Other than the diminutive size and the teensy tiny lens, probably the most intriguing thing about the GM1 is its electronic shutter. The mechanical shutter is only capable of speeds up to 1/500, which is inadequate for outdoor shots with large apertures, and if you shoot at higher speeds the GM1 goes into full on electronic shutter mode. I found this to actually be incredibly handy, and found myself using the 20mm f/1.7 wide open in broad daylight with speeds up to 1/16000s! In some cases, you do notice a "rolling shutter" distortion, but 1) it's not always visible and 2) even when it is, it's not really a big deal. The compromise the GM1 strikes, with the ability to complete avoid the effect by using the manual shutter at speeds under 1/500s, seems pretty reasonable to me.

The sensor in this camera is every bit as good as the E-M5. Maybe better? To be frank, it's now irrelevant. Both cameras with a fast prime are good enough that any differences are meaningless. The GM1 does lack in body image stabilization, which is a loss felt mostly in video.

I also think the JPEGs look good out of the box with this camera! Panasonic has been maligned for default JPEG settings which lack "pop" or have weird auto white balance, but I really think you can shoot JPEG with the defaults and get good results with this guy.

Oh, and the thing even has a lil bitty flash. Sync speed is only up to a measley 1/50s, limiting its use as daytime fill, but it can be handy in dim light. The best thing about the flash, though, is that it can be held backward to bounce - a trick that I completely adore from Panasonic's cameras.

The GM1 also has this crazy wi-fi thing. I decided to test it with my Android smartphone along with the Panasonic image app, and I was surprised to find it potentially useful. Not only can you play back and download captured images (only 10 at once though, alas) with your phone, you can also remotely control the camera with full live view on the phone, which will no doubt be invaluable for selfies and situations where you might want to place the camera in an awkward location.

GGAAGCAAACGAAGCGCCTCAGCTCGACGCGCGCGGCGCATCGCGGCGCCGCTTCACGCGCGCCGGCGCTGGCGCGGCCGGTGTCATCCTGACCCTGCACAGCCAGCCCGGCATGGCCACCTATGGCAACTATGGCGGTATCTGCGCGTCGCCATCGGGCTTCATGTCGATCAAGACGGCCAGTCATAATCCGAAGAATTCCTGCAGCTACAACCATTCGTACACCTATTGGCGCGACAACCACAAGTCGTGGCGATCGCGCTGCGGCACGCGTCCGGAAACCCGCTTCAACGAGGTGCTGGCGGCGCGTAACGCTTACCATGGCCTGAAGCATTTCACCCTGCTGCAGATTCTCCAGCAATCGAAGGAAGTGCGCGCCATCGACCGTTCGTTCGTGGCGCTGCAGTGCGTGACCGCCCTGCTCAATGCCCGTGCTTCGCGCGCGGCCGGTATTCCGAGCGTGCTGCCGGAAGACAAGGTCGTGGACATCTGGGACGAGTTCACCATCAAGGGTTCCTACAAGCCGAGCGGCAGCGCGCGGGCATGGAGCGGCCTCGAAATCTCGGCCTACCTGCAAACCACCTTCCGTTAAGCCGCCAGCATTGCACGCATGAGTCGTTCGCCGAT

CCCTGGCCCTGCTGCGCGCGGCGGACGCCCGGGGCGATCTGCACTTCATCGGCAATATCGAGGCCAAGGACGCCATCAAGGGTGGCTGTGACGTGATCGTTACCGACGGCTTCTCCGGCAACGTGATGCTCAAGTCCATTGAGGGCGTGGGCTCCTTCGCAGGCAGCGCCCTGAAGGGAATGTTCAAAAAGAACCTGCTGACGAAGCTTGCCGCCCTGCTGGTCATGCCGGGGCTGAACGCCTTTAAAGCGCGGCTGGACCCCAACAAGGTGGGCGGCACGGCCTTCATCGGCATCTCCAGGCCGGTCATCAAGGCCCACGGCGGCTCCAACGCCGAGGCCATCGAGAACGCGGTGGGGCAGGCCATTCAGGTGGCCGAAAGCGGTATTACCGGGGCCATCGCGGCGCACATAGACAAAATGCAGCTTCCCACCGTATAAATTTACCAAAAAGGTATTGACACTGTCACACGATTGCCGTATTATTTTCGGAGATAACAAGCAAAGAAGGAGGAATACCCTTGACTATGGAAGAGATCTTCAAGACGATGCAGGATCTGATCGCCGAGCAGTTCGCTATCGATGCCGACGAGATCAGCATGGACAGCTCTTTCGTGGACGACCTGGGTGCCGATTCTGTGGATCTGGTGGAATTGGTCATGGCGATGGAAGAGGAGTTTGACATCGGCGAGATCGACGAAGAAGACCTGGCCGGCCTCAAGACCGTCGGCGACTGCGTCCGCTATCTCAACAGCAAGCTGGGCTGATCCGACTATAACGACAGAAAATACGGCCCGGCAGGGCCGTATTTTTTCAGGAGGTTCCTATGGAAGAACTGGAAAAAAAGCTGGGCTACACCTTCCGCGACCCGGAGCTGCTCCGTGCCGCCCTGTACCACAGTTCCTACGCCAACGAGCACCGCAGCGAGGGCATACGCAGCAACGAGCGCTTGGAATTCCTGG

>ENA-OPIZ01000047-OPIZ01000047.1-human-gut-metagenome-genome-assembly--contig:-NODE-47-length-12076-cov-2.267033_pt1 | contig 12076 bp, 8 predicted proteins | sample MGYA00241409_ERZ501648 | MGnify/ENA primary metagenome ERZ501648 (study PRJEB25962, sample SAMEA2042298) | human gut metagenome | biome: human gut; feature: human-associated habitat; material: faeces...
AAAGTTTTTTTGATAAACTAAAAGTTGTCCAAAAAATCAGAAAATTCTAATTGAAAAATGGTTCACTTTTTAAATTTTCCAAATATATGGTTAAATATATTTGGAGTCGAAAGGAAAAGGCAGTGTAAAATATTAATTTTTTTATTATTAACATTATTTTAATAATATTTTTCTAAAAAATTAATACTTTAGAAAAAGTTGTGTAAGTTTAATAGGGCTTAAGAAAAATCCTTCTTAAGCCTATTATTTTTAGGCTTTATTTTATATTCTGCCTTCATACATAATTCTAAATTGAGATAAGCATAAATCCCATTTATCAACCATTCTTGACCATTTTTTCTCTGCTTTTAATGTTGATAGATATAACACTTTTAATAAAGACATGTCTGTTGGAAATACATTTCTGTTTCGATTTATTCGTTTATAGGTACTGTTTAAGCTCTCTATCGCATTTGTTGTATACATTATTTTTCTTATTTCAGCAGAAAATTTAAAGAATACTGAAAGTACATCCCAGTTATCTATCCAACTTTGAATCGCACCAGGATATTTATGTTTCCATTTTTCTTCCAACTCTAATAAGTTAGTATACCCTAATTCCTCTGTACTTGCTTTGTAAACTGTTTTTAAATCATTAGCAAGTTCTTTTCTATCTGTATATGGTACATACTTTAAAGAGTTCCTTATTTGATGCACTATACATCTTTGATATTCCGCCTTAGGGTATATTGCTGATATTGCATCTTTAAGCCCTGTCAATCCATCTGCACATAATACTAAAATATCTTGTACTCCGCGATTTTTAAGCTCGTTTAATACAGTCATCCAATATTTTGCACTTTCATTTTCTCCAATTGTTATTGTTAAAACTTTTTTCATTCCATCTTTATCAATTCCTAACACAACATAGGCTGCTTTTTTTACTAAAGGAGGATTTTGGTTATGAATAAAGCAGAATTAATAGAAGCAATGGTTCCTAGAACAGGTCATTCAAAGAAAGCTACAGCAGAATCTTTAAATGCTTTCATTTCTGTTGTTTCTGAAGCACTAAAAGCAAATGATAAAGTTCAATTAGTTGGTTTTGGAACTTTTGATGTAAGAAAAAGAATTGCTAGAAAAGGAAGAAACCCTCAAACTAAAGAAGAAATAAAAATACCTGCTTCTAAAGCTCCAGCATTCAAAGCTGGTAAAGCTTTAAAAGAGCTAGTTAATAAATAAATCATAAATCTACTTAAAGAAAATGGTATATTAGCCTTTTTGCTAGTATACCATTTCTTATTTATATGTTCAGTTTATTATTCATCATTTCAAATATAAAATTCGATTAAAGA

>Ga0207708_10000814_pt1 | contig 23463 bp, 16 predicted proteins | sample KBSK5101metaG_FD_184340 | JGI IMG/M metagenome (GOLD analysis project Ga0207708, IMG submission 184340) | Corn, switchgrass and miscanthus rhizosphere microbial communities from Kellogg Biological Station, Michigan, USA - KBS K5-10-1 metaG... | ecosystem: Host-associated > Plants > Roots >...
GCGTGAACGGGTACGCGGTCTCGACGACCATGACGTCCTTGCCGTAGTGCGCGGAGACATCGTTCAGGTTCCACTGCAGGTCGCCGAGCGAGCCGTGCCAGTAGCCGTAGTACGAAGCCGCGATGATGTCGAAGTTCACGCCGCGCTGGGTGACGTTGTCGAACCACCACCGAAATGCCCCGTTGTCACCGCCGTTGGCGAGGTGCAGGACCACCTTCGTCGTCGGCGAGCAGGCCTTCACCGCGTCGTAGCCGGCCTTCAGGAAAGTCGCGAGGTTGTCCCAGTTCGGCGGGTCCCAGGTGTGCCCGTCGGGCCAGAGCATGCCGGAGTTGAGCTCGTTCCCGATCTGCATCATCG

So! Here are the big takeaways:

* I dig the dials on the top and the customizable FN button

* sensor is quite good compared to the E-PM1

* kit lens? Pretty OK!

* I really like the popup's ability to bounce. I *don't* like the paltry 1/50 max flash sync speed, but what can you do?

* I'm not yet clear on what effect the rolling shutter artifacts will have on my life, but at this time I rather like having the ability to shoot at very high shutter speeds!

* I actually really like how the camera feels in hand with the "one hand wraparound" style grip. It sounds like it would be awkward but it works well. Adjusting settings when using this grip requires a repositioning, though.

* Speaking of that, I find the wheel on the back far too inclined to "click" rather than spin. I seem to accidentally hit the directions rather than spinning a good bit. I wish this instead had a thumb wheel like the old E-P2 or something.

* Wi-fi? Maybe not totally a gimmick?

* Price? Well, it's high, but it's not *that* high to start at.

I think the GM1 is a winner - it's the small M4/3 camera I've been waiting for, and it should have broad appeal to both casual shooters looking for a P&S replacement and E-M1/GH3 type shooters looking for a no-compromises tiny second body.

EDIT 05/2014:

After almost five months, this camera has proven to be everything I hoped for. I almost never use my E-M5 now; indeed the only things I really miss from that camera are the in-body image stabilization and the wireless flash capabilities.